I have been told:

ensure that when you answer a question tagged with a specific jurisdiction, your answer is for that jurisdiction

And that:

Nobody uses tag in their answers.

This seems to be countrary to the guidance here:

Even if you supply a jurisdiction tag, we expect and encourage answers dealing with other jurisdictions – while it might not answer your question directly, your question will be here for others who may be from those jurisdictions. If you do this, please tag your answer using the tag markdown: [tag: some-tag]

I'm also trying to follow the example I see from other frequent contributors:

Because I am a new contributor compared to hszmv, I wonder whether I have misunderstood the policy.

I have always tried to tag any Canada-specific answer as such. I follow the pattern I've observed in other jurisdiction-specific answers that simply place a tag at the top of the answer without additional explanation, as I understood this is what the tag implied. I understood this to imply that the following content is applicable only on the tagged jurisdiction.

  • Is this the correct way to tag an answer as jurisdiction-specific?
  • Should jurisdiction-specific answers include an explicit explainer in text that says material that follows the jurisdiction-specific tag only applies in that jurisdiction?
  • Or is that what is implied by the tag itself?
  • 1
    This has been asked and answered here: law.meta.stackexchange.com/questions/1252/… Mar 1 at 20:47
  • 7
    I've offered quite a few answers with embedded jurisdiction tags that are different to the one posed by the question in exactly the same way you have with no (apparent) issues. Occasionally, I add a comment to include the Help Centre guidance, and my reply to your first emboldened question is: Yes.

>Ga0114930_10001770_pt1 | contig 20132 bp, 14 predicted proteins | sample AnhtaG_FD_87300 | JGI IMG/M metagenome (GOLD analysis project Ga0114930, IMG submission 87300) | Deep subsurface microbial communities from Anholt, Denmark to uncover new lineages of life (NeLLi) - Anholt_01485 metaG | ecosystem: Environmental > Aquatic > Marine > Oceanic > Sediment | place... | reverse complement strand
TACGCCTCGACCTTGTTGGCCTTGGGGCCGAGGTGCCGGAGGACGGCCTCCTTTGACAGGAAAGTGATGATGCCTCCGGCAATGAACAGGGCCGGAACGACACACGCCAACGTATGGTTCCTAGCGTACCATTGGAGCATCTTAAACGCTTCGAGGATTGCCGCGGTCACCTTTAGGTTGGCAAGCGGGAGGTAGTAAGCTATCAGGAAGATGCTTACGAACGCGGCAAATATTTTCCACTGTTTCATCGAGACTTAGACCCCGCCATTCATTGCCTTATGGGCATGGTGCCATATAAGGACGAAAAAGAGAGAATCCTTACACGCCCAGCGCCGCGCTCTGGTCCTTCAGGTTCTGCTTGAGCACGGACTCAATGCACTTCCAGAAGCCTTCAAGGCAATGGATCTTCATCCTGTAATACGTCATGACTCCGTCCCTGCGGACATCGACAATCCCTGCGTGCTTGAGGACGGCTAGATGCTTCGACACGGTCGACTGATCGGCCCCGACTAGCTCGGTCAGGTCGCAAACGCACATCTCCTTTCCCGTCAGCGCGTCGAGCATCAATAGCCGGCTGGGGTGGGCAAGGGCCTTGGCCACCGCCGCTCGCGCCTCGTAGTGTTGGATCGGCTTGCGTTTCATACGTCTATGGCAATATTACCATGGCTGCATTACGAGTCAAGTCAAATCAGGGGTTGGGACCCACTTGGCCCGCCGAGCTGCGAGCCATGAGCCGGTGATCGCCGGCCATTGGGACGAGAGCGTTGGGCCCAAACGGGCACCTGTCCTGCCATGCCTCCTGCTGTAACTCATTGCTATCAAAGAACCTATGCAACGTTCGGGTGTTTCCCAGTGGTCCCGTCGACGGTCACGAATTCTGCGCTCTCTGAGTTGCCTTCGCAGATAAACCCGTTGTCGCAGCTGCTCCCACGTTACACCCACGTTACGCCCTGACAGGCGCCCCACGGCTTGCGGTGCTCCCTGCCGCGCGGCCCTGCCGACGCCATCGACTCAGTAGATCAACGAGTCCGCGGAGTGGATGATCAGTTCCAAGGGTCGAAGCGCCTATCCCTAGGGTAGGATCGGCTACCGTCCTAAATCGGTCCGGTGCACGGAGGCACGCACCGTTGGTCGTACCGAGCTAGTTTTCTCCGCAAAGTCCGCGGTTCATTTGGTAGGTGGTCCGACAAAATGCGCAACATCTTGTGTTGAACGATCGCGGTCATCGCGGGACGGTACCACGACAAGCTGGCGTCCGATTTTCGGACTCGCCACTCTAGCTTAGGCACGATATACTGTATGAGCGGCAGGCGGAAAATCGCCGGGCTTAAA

– user35069
    Mar 2 at 8:28
  • 1
    I think the tags on that question are pretty odd; it has nothing special to do with criminal law or California, or at least the OP didn't try to explain why they were interested in that specific combination. In that context I'd think it reasonable to not pay too much attention to the tags. None of the other answers are trying to engage with California criminal law either, but one mentions California in passing.
    – alexg
    Mar 2 at 21:52

1 Answer 1


I think the procedure followed by Jen in the thread under discussion is exactly correct.

People should be encouraged to post answers for any jurisdiction, even if a different one was clearly specified by the asker.

When giving a jurisdiction-specific answer for a question that specified a different jurisdiction, or did not specify one at all, one should:

  • Include a jurisdiction tag as the first line of the answer, in the format [tag:jurisdiction]
  • Ignore any jurisdiction-specific features of the question that do not fit the jurisdiction assumed for the answer, or mention the corresponding but different aspects of the selected jurisdiction.
  • Optionally mention the jurisdiction of the answer in the body of the answer, as well as in the top line tag. For example, one might write:

In the United States courts do not send inquires to legislatures asking them to clarify their intent ....

I think it is poor practice to downvote answers for following this practice, although of course anyone may downvote any answer for any reason. If I become aware of such a DV, I will seriously consider a compensating upvote, if the answer seems at least reasonable.

The statement that

Nobody uses tag in their answers.

is simply incorrect as a matter of demonstrated practice. A good many regular high-rep posters do exactly this, fairly often. It is the case that SE does not currently support searching on tags in answers. I for one think this would be a good added feature.

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